Neal Martin, vinous.com (July 2021) Read more
Jancis Robinson17/20
Bottled. Limey citrus nose and a hint of blossom. Creamy texture balanced by sour freshness. Intense, mouth-watering and very persistent.
Julia Harding MW, jancisobinson.com (January 2019) Read more
Stephen Tanzer90-92/100
Bright lemon-yellow color with a green tinge. Vibrant, rather delicate aromas of lemon, candied lime and minerals; Boillot noted that this wine usually shows mango and pineapple notes but in 2017 it's more about vineyard flowers. More shapely and less evolved than the preceding samples; not austere but more precise than the Garenne, with less sugar (0.7 gram) to mask its flavors. In a reasonably rich style but also finishes with good lift and grip, and a lingering note of acacia flower. I like the integration of oak here.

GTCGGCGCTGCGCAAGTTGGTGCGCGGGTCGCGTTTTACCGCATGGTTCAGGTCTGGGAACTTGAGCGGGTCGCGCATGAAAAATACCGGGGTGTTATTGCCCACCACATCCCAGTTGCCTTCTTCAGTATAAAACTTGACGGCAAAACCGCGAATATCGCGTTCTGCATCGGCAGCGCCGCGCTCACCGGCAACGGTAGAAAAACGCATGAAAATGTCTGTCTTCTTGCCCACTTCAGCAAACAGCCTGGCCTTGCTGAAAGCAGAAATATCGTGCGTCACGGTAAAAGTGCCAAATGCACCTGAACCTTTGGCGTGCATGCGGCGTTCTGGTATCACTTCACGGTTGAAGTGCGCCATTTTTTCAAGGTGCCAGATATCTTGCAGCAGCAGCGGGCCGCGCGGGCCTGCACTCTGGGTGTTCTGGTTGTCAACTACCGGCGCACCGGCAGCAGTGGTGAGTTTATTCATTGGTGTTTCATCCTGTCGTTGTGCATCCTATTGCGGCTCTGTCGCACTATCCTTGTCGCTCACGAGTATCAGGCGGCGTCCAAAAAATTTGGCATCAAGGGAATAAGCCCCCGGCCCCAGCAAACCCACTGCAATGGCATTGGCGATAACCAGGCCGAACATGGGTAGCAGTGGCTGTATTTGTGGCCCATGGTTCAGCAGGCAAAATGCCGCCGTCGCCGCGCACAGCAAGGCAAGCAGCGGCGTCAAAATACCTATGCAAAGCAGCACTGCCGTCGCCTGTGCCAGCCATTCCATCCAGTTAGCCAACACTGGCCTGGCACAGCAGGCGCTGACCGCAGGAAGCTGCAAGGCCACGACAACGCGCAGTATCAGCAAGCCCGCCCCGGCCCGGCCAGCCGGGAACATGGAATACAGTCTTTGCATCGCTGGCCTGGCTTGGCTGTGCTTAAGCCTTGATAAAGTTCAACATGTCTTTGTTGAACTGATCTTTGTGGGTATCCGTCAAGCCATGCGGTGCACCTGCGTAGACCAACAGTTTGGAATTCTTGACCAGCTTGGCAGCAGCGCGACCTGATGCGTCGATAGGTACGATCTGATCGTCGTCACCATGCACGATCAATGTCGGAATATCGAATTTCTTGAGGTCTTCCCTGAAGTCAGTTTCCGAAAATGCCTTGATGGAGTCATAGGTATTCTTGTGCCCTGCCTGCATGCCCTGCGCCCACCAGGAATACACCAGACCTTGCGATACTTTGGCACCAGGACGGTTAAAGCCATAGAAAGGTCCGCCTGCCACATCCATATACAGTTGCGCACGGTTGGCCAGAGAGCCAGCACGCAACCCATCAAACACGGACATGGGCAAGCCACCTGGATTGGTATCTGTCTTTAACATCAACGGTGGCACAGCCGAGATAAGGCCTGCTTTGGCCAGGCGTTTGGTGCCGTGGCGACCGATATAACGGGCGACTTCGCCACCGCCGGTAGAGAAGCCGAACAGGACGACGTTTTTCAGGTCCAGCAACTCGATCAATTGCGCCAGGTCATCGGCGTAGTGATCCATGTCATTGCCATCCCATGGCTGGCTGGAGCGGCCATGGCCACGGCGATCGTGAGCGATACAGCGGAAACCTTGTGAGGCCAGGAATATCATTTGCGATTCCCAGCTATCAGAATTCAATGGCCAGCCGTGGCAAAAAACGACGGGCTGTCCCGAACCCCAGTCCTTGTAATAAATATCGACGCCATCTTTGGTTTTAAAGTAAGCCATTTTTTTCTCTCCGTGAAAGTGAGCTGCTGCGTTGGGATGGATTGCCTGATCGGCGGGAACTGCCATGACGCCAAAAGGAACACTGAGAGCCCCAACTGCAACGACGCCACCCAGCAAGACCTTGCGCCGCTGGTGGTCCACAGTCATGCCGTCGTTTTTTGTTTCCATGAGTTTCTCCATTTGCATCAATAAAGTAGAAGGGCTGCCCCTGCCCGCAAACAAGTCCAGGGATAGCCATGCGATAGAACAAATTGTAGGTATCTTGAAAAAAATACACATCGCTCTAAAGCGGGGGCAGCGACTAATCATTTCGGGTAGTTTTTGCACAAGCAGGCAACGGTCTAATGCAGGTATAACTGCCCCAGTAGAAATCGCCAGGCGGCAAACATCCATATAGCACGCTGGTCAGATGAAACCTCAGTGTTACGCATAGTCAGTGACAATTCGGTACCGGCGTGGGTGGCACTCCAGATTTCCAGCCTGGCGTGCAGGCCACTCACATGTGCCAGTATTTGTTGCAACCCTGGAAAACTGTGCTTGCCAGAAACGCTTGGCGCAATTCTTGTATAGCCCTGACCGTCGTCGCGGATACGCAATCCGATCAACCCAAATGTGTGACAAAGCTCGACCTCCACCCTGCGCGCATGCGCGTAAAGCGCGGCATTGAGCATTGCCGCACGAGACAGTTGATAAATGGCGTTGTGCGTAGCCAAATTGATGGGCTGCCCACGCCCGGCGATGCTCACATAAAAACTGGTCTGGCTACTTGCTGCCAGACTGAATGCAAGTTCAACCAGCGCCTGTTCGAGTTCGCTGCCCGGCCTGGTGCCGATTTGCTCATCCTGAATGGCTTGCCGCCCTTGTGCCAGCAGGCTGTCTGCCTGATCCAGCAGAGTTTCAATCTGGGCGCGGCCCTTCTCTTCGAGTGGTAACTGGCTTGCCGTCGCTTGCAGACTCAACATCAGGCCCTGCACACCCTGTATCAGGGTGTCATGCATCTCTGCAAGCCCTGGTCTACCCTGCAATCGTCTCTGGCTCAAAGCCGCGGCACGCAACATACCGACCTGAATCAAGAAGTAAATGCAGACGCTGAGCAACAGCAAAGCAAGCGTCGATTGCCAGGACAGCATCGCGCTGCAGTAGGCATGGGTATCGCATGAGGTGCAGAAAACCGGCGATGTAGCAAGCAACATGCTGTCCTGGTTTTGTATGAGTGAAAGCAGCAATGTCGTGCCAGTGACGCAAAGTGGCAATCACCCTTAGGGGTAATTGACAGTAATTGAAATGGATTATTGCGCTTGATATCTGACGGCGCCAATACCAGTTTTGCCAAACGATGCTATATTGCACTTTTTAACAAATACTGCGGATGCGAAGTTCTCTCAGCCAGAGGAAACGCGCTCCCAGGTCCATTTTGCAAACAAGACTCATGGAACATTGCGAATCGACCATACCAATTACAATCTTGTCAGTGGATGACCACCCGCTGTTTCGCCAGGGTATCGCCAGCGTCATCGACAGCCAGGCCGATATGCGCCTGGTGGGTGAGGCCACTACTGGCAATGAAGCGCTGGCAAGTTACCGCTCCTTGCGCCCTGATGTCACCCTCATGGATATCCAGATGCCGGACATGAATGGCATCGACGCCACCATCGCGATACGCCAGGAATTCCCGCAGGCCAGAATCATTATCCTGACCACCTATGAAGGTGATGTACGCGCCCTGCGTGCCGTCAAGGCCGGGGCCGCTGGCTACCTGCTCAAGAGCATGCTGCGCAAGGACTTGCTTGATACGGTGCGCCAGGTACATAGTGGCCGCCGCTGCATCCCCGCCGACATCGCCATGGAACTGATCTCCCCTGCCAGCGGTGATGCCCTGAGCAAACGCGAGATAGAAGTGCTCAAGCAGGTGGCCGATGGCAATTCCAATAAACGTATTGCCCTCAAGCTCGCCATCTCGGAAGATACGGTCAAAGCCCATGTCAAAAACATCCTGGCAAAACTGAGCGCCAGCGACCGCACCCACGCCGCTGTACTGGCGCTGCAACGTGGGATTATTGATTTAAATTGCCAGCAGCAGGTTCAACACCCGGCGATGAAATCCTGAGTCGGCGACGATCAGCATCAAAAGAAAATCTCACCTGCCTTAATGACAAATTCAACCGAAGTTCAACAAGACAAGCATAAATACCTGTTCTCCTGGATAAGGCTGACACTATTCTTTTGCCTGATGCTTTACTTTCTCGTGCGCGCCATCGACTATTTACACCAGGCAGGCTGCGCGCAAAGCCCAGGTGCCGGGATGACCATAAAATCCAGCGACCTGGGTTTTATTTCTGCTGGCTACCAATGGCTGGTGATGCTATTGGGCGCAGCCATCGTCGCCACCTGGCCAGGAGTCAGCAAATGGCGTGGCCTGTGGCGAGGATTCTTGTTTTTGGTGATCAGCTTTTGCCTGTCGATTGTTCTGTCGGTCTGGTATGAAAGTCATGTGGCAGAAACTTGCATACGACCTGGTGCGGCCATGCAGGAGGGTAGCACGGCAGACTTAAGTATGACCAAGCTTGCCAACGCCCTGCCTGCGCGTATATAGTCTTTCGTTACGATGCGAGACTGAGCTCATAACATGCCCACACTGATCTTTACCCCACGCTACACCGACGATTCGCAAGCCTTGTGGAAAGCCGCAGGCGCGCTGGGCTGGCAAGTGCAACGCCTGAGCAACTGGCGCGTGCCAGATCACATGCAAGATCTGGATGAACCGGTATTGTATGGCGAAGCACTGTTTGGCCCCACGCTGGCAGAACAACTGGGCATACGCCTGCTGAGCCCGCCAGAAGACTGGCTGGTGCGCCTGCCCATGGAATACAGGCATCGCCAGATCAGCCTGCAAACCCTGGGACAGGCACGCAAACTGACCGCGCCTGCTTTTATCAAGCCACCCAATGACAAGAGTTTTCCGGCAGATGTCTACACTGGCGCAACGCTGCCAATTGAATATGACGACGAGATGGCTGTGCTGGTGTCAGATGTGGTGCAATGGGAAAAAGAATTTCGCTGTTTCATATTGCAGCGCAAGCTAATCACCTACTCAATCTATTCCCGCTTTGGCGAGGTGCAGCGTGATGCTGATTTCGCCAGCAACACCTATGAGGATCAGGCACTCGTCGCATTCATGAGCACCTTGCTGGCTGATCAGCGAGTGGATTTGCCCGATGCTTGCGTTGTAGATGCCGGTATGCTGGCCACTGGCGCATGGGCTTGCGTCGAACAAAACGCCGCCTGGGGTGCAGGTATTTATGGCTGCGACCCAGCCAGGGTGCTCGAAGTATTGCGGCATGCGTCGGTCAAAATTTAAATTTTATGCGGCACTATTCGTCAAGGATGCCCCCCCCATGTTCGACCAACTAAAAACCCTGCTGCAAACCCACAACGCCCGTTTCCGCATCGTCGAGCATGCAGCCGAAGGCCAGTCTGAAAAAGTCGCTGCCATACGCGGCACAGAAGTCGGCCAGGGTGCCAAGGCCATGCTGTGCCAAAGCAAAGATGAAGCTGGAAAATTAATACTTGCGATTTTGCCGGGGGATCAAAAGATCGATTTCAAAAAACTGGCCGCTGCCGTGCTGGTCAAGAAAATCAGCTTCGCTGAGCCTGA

Stephen Tanzer, vinous.com (June 2018)
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About this WINE

Jean Marc Boillot

Jean Marc Boillot

Jean-Marc Boillot is a grandson of Etienne Sauzet, and was previously winemaker for Olivier Leflaive. With that mixture of winemaking pedigree and experience it comes as no surprise that Jean-Marc Boillot makes sensational wines. He is one of those rare commodities in Burgundy, a winemaker who produces both red and white wines of the highest quality. Now assisted by daughter Lydie and son Benjamin, Jean-Marc Boillot set up his own domaine in 1985. He started with some rented vines in Pommard, adding Volnay and Pommard from his grandfather’s side in 1988 and the whites, a one-third share of Domaine Etienne Sauzet, from his grandmother in 1991. Including generic burgundy, the domaine now exploits 11 hectares, five red and six white, with the same volume again in négociant cuvées of white wines, especially from the Côte Chalonnaise.